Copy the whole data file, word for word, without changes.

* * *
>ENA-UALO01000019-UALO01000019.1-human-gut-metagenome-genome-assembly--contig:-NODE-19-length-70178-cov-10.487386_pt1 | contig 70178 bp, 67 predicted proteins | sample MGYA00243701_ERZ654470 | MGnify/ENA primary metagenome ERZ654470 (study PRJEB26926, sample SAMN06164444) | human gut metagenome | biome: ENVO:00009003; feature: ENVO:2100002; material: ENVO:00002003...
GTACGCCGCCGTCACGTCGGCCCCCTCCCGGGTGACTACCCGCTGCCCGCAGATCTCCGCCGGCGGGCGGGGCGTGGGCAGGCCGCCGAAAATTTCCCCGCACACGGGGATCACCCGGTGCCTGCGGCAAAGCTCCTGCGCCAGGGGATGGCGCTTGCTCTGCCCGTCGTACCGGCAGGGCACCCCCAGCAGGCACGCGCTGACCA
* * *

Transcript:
>ENA-UALO01000019-UALO01000019.1-human-gut-metagenome-genome-assembly--contig:-NODE-19-length-70178-cov-10.487386_pt1 | contig 70178 bp, 67 predicted proteins | sample MGYA00243701_ERZ654470 | MGnify/ENA primary metagenome ERZ654470 (study PRJEB26926, sample SAMN06164444) | human gut metagenome | biome: ENVO:00009003; feature: ENVO:2100002; material: ENVO:00002003...
GTACGCCGCCGTCACGTCGGCCCCCTCCCGGGTGACTACCCGCTGCCCGCAGATCTCCGCCGGCGGGCGGGGCGTGGGCAGGCCGCCGAAAATTTCCCCGCACACGGGGATCACCCGGTGCCTGCGGCAAAGCTCCTGCGCCAGGGGATGGCGCTTGCTCTGCCCGTCGTACCGGCAGGGCACCCCCAGCAGGCACGCGCTGACCA